(BPT) - This is the golden age of food. Diners are passionate about quality, freshness and experience. And like a performer feeding off an enthralled audience, chefs are putting more energy and dazzle into the restaurant experience.
This is great news for travelers. No longer are you limited to bland roadside diners serving up runny eggs and greasy club sandwiches.
“Today, great dining can be found in any corner of the world,” says Caroline Chance Earls, co-founder of Gainesville Food Tour. “And travelers can use this to their advantage. They can make stronger connections with the new places they visit, and they come home with great memories of food experiences that appeal to all the senses.”
How do you seek out the best dining a new town has to offer? These are qualities that foodies like Earls watch for.
The fried chicken is glorified and celebrated.
Batter and a secret blend of herbs and spices just don't cut it anymore. Look for restaurants that put a bold new spin on this traditional southern fare.
“Blue Gill in Gainesville has a very creative take on fried chicken,” says Earls. “The secret ingredient is pork rind, which crisps up the fried breading in very satisfying way.”
The atmosphere appeals to multiple senses.
A dynamic environment is crucial. To foodies, this is a sign that if the owner cares about giving them an experience like no other, this translates into great food.
This is definitely the case at Satchel’s Pizza, Earls says, a local favorite in Gainesville. “It has this assertive hippie personality that gives customers an unusual and memorable dining experience. Where else can you eat excellent pizza in a treehouse or a VW bus?”
The vegetables get top billing.
Fresh, beautiful produce adds color, texture and a fresh deliciousness to your dinner. If your salad is a sloppy afterthought built of iceberg lettuce and wedges of hard, pinkish tomatoes, that means it’s time to reconsider.
“The Top is a fun restaurant that has a flair for making produce sing,” Earls says. “Even though they serve plenty of meat entrees, what’s nice is that vegetarians and vegans also get delicious, thoughtfully created meals. In fact, this restaurant is famous for their vegan chocolate cake.”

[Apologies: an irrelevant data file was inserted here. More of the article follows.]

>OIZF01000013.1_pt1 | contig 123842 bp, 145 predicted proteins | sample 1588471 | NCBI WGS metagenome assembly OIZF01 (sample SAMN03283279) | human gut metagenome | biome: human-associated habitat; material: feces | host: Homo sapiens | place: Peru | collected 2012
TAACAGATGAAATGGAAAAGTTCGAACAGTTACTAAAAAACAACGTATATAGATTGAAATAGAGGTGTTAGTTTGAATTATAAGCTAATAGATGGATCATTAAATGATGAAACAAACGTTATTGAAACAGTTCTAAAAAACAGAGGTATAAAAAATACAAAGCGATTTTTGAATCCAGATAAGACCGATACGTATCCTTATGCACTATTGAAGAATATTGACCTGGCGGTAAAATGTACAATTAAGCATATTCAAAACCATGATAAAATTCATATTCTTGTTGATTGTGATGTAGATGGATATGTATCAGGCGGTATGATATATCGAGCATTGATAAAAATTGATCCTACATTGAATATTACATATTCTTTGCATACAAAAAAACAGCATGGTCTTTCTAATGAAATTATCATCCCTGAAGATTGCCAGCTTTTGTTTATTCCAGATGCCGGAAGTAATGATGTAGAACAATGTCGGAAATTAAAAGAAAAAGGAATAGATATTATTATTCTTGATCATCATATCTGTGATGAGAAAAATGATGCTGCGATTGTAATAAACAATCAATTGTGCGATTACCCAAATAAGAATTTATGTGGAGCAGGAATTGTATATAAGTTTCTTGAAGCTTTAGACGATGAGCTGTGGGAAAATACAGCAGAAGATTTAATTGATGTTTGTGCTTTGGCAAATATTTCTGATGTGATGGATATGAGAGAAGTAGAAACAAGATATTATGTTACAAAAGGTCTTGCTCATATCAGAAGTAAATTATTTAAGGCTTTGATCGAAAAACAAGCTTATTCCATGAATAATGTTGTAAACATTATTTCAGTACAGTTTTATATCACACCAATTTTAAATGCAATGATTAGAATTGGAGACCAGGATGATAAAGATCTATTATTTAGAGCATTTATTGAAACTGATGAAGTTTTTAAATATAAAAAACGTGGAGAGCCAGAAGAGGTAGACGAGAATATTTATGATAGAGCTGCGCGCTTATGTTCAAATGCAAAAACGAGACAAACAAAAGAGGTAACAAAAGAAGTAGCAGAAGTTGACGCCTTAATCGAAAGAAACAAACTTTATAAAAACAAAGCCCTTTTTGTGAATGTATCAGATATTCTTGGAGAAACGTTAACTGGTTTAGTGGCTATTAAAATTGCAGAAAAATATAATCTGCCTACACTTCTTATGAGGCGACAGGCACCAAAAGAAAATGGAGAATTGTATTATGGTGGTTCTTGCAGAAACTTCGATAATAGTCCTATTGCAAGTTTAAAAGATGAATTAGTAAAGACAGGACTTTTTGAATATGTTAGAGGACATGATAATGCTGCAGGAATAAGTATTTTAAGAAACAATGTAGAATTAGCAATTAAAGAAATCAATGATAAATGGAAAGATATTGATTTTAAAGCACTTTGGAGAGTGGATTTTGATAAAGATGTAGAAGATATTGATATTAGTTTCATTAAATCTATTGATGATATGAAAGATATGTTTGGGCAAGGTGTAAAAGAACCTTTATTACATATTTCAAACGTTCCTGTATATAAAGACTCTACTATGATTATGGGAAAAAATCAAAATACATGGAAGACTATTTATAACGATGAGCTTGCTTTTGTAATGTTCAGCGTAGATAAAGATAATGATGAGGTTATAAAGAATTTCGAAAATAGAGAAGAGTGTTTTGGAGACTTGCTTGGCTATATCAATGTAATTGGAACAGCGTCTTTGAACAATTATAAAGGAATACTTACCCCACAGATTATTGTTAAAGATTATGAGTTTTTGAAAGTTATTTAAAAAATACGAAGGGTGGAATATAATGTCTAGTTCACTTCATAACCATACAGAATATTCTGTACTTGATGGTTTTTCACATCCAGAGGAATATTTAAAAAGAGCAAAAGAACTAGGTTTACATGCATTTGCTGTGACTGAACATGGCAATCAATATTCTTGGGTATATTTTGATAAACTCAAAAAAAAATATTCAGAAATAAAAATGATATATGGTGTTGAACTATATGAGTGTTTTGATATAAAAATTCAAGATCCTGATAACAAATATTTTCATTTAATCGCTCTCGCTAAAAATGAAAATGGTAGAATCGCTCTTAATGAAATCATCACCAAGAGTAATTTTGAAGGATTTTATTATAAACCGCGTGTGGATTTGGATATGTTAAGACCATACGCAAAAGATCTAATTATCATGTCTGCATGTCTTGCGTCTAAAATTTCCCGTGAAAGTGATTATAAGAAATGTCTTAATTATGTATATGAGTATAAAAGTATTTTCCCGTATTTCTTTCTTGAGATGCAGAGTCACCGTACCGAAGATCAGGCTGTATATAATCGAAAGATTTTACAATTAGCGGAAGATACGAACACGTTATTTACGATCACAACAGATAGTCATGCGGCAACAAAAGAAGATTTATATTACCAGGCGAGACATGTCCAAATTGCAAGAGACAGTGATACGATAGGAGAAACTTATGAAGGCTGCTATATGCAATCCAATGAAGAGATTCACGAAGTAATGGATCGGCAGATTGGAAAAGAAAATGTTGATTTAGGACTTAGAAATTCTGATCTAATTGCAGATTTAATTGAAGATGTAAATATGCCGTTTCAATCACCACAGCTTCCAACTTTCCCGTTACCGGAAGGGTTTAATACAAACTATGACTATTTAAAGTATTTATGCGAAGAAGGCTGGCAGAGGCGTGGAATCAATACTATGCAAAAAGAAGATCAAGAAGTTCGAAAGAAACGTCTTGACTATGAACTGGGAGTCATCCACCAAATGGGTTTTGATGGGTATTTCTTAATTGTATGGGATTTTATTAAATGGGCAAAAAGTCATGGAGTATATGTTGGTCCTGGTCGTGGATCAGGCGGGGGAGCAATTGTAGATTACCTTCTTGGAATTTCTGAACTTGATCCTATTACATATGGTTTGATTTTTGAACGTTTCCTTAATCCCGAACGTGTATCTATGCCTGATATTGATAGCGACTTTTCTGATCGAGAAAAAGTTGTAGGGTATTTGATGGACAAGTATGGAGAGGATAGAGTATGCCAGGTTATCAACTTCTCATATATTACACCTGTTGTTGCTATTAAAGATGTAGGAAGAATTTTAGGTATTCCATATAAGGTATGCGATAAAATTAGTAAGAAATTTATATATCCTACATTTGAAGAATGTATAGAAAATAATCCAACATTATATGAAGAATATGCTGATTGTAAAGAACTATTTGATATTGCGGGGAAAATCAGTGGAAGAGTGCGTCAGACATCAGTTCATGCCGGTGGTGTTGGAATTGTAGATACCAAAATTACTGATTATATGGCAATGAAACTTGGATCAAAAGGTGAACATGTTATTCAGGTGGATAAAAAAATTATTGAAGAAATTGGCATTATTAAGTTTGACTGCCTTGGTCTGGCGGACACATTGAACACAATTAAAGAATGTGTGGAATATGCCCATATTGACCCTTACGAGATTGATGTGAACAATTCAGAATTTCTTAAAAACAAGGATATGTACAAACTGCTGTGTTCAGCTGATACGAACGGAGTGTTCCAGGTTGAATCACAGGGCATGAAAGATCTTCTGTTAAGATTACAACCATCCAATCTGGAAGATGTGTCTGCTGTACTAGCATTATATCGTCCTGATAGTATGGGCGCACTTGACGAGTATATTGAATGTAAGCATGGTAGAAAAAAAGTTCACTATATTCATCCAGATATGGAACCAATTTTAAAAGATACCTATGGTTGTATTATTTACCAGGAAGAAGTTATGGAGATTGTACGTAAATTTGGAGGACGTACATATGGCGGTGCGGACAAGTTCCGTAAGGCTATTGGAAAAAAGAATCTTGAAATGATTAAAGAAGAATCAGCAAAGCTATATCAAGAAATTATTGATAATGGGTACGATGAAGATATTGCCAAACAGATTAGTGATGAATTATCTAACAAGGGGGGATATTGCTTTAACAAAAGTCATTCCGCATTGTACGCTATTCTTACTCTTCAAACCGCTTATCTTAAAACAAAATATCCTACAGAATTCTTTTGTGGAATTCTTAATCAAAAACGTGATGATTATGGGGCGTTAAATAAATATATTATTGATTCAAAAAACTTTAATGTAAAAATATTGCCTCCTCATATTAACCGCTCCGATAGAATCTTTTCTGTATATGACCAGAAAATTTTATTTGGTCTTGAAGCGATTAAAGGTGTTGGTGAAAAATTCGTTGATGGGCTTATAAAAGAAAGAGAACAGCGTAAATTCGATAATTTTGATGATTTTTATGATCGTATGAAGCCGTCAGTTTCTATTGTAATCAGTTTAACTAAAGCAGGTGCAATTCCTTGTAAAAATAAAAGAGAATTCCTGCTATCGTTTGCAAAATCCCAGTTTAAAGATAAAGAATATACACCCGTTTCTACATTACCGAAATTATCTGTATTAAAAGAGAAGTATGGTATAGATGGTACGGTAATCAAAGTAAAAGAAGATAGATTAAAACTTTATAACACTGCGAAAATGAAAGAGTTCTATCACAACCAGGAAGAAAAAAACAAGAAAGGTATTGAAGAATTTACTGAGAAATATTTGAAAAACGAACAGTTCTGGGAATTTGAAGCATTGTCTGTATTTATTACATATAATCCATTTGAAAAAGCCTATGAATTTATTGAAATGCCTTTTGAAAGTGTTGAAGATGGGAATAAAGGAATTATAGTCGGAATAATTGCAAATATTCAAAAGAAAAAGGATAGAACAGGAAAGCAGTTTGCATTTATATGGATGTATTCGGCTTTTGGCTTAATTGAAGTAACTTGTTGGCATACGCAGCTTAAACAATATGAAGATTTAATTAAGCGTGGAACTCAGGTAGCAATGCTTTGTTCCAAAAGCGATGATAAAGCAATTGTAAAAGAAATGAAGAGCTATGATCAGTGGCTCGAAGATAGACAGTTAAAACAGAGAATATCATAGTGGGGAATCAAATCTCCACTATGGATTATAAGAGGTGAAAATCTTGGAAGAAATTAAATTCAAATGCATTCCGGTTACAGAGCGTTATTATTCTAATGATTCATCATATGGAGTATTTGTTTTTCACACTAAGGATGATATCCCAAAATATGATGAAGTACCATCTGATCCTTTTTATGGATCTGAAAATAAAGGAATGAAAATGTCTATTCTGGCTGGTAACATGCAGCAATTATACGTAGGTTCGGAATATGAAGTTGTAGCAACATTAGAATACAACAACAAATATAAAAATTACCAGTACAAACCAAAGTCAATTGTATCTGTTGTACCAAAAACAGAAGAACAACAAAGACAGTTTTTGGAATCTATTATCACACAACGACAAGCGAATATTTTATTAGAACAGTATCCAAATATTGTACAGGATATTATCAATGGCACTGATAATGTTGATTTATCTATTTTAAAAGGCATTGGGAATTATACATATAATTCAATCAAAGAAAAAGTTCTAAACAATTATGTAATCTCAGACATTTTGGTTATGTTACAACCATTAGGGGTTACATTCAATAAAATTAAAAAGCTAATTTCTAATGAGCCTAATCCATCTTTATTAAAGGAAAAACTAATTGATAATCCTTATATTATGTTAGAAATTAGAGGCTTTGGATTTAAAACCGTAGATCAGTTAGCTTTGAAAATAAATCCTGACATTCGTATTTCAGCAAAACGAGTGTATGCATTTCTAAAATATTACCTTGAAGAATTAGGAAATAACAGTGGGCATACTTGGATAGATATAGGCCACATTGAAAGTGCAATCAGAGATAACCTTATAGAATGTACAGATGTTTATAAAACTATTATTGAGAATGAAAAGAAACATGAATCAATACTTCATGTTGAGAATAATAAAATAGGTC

The ingredients are local.
Foodies who care about what’s on their plate are skeptical of restaurants that truck in ingredients — frozen meat and bagged vegetables — from a national supplier. Restaurants that tout local ingredients demonstrate how much they care about creating well-built meals.
Crane Ramen in Gainesville is one such dining spot that comes to mind, Earls says. “Their meats, eggs and poultry are locally sourced, and their vegetables come from growers within 100 miles of Gainesville. What you get is a hip vibe with deeply flavorful food.”
There’s an emphasis on simplicity.
More people care about their health and the quality of their food, so they like to recognize and identify the ingredients, which produce fresh, authentic flavor notes as they mingle together.
“Cilantro Tacos is this great, straightforward Mexican food experience,” Earls says. “You can mix and match fresh and delicious ingredients to create your own tacos, burritos and fajitas. And their deliciously marinated meats come about as close as you can get to the real thing from a Mexican street truck.”
The fare pays homage to a heritage.
Food traditions reveal much about a people’s creativity and resourcefulness in a time when optimal supplies were scarce. You also open yourself up to a world of new flavor.
The Yearling in Cross Creek is the perfect place to get a sense of the spirit of “old Florida,” Earls says. “It was actually named after the Marjorie Kinnan Rawlings novel. Come here and you’ll see and taste how they made it work in the 1870s in Florida. You can dine on quail, cooter (soft shell turtle), frog legs or alligator. Then you can finish off your meal with a slice of sour orange pie.”
The beef is fresh and high quality.
When you cut into a fresh, well-marbled, hand cut steak, you have a flavorful, mouth-watering savory experience that you know is worth every cent.
“If you’re looking for steak done right, Embers not only chooses high grade cuts of beef, they cook it on a hickory, pecan and cherry wood grill,” says Earls. “This careful attention to the diner’s experience with meat also carries out in every corner of the restaurant, from the wine selection to the intimate dining room to everything they serve.”
Beginners feel welcome.
No one likes to come off as the unsophisticated beginner. If the restaurant offers helpful information that allows you to take it all in at your pace, it’s a great sign that an owner has a passion for the food and wants to share it with others.
“There’s this great sushi and sake restaurant here in Gainesville that uses technology in a creative way to help beginners find their best meal,” Earls says. “Before you head into the Dragonfly, you can create your own custom menu that filters the entrees by your flavor preferences and the occasion. My personal favorite is ‘impress your date’ menu.”
A vivid landscape of flavor awaits in northern Florida. For more ideas and adventures to fill out your memorable vacation, visit visitgainesville.com.